In my work with advisory practices, I get to see all the myriad things that custodians and broker/dealers do to “help” their advisors manage and market their firms more successfully. Often, my exposure is the context of helping advisors decipher some data dump of information intended to be “useful,” understand how a conference speaker’s comments might be translated into constructive actions, or apply some bit of generic advice to fit the specifics of an individual practice.
These days, however, I’m also aware of how these strategic partners are cutting back on the help they provide independent advisors.
E-mailings come less often, programs are being cut back or eliminated altogether, conferences have been scaled back or canceled, staffers who work with advisors have been laid off, and the overall quality of practice management content has fallen dramatically.
Now, I know that broker/dealers and custodians are narrow-margin businesses: it doesn’t take much of a falloff in revenues to hit the bottom line hard. And of course, they are in business to make money. Yet most of these companies have for many years touted their primary goal as helping their advisor/clients succeed in their businesses. So to cut back or eliminate practice management support now, when their advisors need help the most, seems to me, at the very least, sending the wrong message.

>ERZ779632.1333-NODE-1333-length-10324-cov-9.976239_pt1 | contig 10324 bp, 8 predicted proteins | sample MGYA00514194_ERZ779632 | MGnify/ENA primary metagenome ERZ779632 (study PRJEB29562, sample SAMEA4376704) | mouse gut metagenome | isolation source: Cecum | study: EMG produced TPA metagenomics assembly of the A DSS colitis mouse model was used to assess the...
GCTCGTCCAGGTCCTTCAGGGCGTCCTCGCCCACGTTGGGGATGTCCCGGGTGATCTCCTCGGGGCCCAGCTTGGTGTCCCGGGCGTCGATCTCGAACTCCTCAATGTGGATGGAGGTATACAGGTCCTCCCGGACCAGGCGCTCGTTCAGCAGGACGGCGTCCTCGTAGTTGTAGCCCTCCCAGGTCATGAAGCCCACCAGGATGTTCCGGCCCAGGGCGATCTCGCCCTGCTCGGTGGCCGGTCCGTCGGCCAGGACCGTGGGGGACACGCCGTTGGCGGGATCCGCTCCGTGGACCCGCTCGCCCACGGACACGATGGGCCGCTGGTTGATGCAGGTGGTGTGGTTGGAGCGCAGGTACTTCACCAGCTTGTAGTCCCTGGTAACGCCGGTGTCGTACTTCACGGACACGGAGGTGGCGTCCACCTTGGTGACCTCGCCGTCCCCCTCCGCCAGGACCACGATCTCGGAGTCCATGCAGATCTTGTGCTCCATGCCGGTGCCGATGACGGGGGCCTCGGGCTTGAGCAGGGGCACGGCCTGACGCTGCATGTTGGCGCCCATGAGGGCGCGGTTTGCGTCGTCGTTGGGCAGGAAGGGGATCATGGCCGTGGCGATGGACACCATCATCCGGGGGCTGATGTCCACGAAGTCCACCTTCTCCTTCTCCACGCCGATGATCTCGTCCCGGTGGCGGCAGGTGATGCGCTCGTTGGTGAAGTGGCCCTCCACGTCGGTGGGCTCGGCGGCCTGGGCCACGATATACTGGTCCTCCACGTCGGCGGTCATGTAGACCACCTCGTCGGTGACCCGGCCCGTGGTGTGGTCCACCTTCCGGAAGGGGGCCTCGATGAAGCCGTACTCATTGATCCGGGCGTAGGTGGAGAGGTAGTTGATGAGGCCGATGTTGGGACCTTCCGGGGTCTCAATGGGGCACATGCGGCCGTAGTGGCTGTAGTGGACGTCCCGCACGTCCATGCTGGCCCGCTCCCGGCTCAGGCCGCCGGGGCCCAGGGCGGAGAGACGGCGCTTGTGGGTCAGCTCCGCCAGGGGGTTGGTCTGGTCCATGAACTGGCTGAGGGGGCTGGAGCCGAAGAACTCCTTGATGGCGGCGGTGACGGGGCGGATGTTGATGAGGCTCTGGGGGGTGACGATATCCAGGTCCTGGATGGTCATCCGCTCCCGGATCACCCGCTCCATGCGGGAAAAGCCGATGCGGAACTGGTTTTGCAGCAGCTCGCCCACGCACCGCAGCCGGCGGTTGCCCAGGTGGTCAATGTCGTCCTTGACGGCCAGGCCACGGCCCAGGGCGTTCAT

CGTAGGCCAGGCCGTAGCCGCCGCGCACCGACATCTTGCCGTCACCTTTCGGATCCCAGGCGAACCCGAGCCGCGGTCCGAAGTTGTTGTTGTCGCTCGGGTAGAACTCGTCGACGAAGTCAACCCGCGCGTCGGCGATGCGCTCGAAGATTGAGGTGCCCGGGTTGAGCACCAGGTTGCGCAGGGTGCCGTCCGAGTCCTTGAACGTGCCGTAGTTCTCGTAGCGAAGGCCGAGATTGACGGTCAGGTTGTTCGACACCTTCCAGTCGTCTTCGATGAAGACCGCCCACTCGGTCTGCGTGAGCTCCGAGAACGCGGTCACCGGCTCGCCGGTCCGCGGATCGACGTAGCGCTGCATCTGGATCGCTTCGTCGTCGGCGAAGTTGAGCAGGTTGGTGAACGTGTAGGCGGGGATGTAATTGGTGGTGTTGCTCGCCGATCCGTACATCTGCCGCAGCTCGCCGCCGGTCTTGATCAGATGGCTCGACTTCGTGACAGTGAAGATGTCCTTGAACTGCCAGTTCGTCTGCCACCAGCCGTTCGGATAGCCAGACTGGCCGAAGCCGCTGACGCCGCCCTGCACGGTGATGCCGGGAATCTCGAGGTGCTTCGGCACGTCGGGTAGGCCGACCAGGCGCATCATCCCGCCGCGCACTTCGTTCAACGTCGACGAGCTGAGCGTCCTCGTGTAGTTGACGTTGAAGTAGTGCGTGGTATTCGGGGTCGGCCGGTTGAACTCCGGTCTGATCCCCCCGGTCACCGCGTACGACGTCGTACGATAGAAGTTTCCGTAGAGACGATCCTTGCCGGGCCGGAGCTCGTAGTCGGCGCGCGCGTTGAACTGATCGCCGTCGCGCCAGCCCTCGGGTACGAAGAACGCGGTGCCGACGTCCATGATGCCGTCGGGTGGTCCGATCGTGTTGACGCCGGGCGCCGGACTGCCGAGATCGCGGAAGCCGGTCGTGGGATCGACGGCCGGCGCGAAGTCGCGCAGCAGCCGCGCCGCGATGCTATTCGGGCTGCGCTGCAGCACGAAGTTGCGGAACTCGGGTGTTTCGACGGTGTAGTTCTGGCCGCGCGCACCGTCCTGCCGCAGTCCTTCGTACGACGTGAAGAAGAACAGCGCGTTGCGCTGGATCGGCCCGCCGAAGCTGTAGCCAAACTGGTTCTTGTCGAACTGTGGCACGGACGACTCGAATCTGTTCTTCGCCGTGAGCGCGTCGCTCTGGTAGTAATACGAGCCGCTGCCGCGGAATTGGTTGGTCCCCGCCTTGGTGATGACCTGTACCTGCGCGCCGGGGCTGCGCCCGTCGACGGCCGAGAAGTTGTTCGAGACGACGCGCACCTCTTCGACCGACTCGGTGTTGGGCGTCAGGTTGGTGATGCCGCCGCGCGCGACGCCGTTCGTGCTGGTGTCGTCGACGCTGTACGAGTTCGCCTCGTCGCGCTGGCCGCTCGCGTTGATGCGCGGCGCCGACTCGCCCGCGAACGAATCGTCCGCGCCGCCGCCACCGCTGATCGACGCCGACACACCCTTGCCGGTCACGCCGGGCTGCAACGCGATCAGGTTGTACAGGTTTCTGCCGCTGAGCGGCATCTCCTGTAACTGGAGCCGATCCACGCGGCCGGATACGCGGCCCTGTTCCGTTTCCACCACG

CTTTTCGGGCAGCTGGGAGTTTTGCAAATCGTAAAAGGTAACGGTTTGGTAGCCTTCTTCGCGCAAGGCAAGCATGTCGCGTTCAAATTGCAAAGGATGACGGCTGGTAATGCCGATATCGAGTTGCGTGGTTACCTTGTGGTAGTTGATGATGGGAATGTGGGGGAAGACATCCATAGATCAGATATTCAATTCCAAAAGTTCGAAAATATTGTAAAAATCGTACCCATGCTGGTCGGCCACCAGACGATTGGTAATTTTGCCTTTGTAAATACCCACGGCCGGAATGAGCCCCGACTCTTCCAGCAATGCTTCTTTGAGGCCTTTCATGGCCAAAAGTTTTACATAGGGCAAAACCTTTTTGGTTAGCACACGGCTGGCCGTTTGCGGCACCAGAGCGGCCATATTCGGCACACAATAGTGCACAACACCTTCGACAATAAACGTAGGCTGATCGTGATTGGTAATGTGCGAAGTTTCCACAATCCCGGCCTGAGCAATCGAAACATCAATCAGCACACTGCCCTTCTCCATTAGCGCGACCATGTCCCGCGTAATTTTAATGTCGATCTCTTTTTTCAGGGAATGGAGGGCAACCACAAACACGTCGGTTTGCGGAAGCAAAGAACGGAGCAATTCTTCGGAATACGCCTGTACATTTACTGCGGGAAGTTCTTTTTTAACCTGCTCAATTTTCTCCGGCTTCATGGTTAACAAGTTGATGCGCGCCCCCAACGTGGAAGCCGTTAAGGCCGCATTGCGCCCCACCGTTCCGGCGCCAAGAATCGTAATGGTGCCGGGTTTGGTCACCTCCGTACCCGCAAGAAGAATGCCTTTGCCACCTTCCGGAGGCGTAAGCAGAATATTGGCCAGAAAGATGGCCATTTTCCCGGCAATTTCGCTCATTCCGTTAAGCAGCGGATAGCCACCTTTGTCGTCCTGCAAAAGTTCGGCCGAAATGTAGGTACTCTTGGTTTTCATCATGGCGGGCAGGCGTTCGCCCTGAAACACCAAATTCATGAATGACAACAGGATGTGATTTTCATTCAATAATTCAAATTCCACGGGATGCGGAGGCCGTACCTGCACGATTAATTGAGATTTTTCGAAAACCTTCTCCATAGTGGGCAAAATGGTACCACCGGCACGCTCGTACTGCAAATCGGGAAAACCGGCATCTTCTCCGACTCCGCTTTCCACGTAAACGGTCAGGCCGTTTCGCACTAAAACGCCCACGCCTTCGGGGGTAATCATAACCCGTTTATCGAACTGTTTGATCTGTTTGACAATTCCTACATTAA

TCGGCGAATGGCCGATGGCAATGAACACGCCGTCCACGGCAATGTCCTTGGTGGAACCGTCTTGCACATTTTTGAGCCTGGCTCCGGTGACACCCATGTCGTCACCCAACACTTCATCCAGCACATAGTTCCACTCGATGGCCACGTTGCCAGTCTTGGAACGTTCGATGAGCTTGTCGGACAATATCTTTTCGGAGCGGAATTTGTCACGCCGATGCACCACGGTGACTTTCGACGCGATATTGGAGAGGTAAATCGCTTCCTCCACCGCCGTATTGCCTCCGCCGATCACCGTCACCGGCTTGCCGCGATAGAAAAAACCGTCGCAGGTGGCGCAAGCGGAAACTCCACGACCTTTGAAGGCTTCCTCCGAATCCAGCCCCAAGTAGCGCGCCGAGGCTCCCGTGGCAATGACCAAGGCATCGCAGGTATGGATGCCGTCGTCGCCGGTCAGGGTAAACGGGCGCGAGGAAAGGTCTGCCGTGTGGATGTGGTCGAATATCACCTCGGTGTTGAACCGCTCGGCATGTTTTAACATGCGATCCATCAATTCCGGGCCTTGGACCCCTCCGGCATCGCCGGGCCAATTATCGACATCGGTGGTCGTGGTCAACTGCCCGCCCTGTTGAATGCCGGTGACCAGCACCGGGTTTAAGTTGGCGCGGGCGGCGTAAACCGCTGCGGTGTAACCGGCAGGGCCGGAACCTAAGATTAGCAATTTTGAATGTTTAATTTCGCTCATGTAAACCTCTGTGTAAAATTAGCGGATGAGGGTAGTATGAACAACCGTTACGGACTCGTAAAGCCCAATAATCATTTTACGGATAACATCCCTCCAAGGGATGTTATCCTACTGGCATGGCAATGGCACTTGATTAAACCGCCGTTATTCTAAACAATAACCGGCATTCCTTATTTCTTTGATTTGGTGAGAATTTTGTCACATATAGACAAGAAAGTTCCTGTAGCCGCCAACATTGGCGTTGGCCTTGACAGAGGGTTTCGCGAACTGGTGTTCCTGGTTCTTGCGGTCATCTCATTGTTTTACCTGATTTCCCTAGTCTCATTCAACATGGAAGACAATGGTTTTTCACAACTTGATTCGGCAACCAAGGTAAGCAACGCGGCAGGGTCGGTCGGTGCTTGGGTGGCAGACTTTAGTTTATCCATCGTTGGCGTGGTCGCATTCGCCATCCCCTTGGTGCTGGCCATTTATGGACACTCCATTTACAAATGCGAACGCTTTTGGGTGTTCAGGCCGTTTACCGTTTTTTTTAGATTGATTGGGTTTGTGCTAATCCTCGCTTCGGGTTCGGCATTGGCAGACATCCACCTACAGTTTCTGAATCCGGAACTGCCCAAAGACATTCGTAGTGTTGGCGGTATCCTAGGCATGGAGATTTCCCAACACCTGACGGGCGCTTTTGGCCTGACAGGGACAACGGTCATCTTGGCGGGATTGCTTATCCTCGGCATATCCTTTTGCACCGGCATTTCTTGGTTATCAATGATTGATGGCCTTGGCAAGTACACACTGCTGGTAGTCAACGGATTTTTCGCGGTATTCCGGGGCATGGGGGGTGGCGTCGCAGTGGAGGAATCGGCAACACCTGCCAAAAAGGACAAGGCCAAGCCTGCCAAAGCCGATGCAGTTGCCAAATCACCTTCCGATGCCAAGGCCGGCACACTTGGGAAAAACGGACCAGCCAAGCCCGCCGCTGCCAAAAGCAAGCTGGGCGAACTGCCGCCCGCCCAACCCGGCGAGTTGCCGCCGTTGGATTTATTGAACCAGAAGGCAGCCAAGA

I’m not unsympathetic to the challenges that B/Ds and custodians are facing these days. Which is why I’d like to humbly suggest an alternative strategy that would be more of win/win. When it comes to practice management help, the clich?’ is true: less really is more. Firms that service advisors need to stop trying to be all things to all advisors, and covering their lack of understanding of what advisors really need with mountains of whatever information they can dig up on topics from technology to transitions in grandiose, expensive programs.
Instead, provide concise, useful, user-friendly information about exactly what advisors need to do now, compiled by a small group of folks who truly understand the challenges that advisors are facing: falling revenues, nervous and unhappy clients, increased workload, managing overhead, physical and emotional burnout, and often more new clients than they and their overworked staffs can handle. That would be a lot cheaper, and actually help the advisors upon whose success B/Ds and custodians depend.